FlexSea’s biodegradable plastics attract £3m investment

Using bioplastics derived from seaweed means that packaging and other products breakdown in the environment in a matter of weeks

FlexSea founders Carlo Fedeli and Thibaut Monfort-Micheo.
FlexSea founders Carlo Fedeli and Thibaut Monfort-Micheo.

FlexSea, a startup with its roots at Imperial, has announced the completion of a seed round worth £3 million in equity and grants. The investment will help the company commercialise a range of sustainable packaging solutions it has developed, based on plastics derived from seaweed.

The aim is to address the catastrophic impact of conventional plastics on the environment, in particular the single-use plastic products that persist in the ocean for many hundreds of years after they are discarded. In contrast, the biodegradable plastics devised by FlexSea will break down in the sea or the soil within a matter of weeks.

“FlexSea has the potential to change the pattern of human consumption of plastic and therefore change the sustainability path of our planet,” says Stephan Morais, Managing General Partner of lead investor Indico Capital. “We are proud to have led this investment and will back the founders in the next steps of product development, global partnerships, and commercialisation.”

Other participants in the funding round included RedRice Ventures, Btomorrow Ventures, Food Foundry, Vala Capital, ICON Capital, and Pente Capital. FlexSea has also won £1 million in grants from Innovate UK and other institutions.

“This investment will allow us to make significant progress and penetrate the market effectively,” says Carlo Fedeli, the co-founder and Chief Executive of FlexSea. “Indico has a significant track record of closely backing founders, and we are very happy to work together, and with our other investors, to take FlexSea to the next level.”

Red is the greenest solution

Mr Fedeli first started to think about biodegradable plastics during the COVID pandemic, while he was at home finishing an MSc in Innovation, Entrepreneurship & Management at Imperial College Business School.

“I noticed the amount of plastic packaging that was piling up at home, because of the online groceries and other deliveries we relied on at the time, and I just had enough,” he says.

plastic products in jars
FlexSea’s plastic comes in all shapes and sizes.

He started looking into the biodegradable plastics that were already available, and found that they often had shortcomings. Some didn’t actually break down very rapidly under day-to-day environmental conditions, while others involved unsustainable production methods. For example, plastics derived from seaweed are often made from brown seaweed, which is usually harvested from nature, rather than the commonly cultivated red seaweed.

“If you want to make a sustainable material, why not use the most sustainable source for it, which is also the most abundant right now?” he asks. So he set out to develop a thin-film plastic from red seaweed. “By the end of lockdown I had the first prototype, a transparent flexi-film, and that is still the backbone technology of our solvent-cast thin films,” he says.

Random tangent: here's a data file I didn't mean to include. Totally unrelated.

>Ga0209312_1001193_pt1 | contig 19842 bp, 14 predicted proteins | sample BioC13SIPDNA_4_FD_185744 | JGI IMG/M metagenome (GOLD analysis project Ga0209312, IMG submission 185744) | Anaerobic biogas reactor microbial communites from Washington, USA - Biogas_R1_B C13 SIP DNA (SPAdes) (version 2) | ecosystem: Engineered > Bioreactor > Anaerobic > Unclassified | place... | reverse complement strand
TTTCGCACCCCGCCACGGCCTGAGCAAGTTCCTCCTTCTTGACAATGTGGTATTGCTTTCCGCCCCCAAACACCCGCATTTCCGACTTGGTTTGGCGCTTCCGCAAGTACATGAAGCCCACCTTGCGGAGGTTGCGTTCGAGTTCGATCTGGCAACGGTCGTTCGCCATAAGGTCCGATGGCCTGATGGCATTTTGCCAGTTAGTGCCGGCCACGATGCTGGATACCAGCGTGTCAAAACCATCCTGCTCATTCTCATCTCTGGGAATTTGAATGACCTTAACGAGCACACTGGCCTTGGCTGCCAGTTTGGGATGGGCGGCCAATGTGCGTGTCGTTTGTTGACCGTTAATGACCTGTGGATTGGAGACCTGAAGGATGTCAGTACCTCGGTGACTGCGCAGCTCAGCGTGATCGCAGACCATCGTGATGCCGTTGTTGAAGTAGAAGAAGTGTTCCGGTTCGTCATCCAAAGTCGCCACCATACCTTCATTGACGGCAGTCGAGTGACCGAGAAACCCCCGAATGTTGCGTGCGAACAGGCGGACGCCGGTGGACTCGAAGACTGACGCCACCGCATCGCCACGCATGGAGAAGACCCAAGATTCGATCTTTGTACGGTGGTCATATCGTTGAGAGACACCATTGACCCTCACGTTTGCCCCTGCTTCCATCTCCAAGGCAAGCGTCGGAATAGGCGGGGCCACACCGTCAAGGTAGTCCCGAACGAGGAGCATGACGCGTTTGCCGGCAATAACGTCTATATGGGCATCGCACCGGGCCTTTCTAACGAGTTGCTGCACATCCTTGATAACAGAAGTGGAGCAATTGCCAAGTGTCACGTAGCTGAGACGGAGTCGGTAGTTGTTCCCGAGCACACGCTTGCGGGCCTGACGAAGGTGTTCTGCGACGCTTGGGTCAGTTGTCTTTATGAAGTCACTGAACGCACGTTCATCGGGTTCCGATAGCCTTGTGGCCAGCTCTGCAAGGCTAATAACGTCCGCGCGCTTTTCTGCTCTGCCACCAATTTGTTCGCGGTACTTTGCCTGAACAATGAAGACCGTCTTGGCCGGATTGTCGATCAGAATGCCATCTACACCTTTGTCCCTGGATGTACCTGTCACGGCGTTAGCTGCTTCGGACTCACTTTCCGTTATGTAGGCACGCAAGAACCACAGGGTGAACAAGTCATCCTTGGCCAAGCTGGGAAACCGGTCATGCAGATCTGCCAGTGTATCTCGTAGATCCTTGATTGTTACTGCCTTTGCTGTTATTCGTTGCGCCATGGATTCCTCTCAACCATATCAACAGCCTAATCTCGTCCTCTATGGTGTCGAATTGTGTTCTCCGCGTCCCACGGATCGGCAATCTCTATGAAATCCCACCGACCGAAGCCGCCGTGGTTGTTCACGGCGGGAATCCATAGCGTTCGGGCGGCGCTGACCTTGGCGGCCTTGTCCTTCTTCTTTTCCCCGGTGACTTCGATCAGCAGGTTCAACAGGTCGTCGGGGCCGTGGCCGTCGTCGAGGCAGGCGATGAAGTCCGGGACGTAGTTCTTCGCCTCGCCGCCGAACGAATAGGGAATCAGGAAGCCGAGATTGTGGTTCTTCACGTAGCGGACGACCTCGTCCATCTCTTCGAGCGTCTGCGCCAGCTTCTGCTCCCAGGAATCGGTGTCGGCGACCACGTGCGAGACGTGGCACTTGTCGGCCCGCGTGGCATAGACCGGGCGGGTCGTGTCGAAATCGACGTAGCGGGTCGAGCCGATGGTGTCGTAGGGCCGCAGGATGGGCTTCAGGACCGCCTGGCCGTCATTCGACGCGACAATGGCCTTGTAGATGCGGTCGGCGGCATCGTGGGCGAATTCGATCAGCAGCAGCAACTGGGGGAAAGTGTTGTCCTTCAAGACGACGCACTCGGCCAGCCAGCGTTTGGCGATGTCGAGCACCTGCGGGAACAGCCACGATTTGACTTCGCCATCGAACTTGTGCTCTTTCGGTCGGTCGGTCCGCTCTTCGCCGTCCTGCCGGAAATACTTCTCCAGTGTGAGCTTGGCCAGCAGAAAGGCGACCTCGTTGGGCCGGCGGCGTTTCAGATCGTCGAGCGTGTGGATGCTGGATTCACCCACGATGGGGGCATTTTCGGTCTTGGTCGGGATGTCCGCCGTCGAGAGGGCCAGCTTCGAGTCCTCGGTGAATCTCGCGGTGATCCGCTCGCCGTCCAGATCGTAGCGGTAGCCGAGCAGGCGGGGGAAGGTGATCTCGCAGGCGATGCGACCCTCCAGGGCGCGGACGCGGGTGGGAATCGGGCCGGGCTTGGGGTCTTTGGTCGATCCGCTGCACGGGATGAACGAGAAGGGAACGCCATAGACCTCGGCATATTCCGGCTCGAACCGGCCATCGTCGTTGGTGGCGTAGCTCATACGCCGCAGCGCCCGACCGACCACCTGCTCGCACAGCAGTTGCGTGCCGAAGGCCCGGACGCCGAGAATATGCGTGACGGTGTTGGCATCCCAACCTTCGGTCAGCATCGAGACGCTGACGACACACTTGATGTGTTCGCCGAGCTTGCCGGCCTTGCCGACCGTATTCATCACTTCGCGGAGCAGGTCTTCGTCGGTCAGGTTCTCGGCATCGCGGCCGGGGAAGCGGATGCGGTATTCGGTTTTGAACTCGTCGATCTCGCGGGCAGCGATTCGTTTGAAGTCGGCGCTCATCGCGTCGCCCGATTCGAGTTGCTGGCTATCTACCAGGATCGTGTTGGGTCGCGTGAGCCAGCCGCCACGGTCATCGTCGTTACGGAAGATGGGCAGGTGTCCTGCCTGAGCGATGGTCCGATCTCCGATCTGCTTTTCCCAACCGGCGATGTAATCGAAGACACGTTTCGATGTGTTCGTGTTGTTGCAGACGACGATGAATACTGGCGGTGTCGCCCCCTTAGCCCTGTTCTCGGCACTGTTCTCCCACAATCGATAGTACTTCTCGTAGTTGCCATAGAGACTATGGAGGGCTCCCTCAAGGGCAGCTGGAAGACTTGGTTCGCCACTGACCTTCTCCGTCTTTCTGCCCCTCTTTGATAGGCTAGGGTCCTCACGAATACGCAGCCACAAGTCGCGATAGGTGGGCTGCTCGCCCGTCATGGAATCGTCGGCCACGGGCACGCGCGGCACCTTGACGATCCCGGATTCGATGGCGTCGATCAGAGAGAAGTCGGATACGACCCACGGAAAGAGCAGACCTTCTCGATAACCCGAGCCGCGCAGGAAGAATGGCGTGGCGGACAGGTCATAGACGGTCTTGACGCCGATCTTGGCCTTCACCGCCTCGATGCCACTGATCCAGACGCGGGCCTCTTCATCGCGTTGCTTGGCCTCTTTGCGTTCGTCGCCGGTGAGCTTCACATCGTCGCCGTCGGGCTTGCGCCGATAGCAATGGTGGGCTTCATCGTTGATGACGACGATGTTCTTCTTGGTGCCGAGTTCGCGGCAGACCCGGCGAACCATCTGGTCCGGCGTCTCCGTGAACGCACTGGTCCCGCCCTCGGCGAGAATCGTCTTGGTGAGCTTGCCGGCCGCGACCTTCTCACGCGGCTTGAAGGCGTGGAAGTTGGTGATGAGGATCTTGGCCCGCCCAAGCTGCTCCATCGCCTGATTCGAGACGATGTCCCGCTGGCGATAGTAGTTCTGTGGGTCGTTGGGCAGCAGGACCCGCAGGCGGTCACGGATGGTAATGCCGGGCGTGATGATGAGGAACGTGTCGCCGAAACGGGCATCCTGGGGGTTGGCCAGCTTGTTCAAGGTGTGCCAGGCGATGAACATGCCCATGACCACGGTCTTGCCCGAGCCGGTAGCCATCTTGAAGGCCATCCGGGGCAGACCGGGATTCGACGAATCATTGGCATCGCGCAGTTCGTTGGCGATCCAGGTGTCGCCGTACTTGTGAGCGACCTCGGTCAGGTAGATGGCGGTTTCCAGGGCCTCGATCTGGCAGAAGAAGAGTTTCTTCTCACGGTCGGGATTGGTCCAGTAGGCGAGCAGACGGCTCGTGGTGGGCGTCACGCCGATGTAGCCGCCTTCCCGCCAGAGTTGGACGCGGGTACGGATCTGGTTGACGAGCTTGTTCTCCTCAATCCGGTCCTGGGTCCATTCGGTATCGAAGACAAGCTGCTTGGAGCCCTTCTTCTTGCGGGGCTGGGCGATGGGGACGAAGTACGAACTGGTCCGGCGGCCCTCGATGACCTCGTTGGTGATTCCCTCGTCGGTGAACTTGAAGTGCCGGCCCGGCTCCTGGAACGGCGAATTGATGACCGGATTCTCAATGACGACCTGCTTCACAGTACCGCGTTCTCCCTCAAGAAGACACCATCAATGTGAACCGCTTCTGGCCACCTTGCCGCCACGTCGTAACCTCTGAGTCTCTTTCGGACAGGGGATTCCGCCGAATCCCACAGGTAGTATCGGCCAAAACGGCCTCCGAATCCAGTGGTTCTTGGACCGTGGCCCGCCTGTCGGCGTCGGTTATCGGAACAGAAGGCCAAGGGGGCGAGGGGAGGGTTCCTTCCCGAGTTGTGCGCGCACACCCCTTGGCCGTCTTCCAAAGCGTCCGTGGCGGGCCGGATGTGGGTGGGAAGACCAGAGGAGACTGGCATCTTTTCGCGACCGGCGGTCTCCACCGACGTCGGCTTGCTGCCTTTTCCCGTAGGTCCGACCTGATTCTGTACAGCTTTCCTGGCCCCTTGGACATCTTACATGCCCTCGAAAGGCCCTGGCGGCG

FlexSea was set up in 2021 with co-founder Thibaut Monfort-Micheo, who had just finished a Master’s degree in the Department of Materials at Imperial. Their first home was at Scale Space, on the White City Campus, and they received support from across Imperial’s enterprising ecosystem. In 2021 they joined the Centre for Climate Change Innovation’s Greenhouse Accelerator, which has since evolved into Undaunted, and in 2022 they took part in Imperial’s Venture Catalyst Challenge, winning the energy and environment track.

Films, filaments and pellets

Along the way, the company has developed two lines of bioplastic: thin transparent films, for use in food and non-food packaging, and filaments and pellets for use in extruders, injection moulding devices and 3D printers to produce rigid and semi-rigid items. These materials are not only completely biodegradable in marine and soil environments, but also home-compostable within 8-12 weeks.

Meanwhile, the production process behind FlexSea’s biomaterials avoids the use of harsh chemicals and high temperatures, instead relying on renewable and natural ingredients. All production scraps and offcuts are recyclable, providing a closed-loop solution.

It was this rapid progress that convinced Lian Michelson, Investment Director at Vala Capital, to continue supporting FlexSea after leading its £200,000 pre-seed round in April 2022.

“In a short space of time, and with very little funding, Carlo and Thibaut had created an advanced prototype material, considerably increased their production capacity, filed their first IP and started initial paid pilots” – Lian Michelson Vala Capital

The next steps for FlexSea are to complete R&D into the different products it might offer, and decide on the first to take to the market.

seaweed to film
FlexSea takes seaweed and turns it into plastic film.

“This is a turning point for the company, and a great reward for the hard work and dedication of the whole team of 10 amazing people, who will benefit from this funding in their everyday research and development activities,” says Mr Monfort, FlexSea’s Chief Technology Officer. “We are heavily investing in equipment and machinery for in-house R&D, speeding up the process tremendously.”

Meanwhile, the grant funding from Innovate UK will support work on a complementary technology, to address waste produced when the valuable products, called hydrocolloids, have been extracted from seaweed.

“Now we are developing a technology to use that biomass, valorise it, and to increase the circularity of the whole seaweed industry,” said Mr Fedeli.


Imperial College London, press release, 2023-10-04.


Imperial College London
Innovate UK


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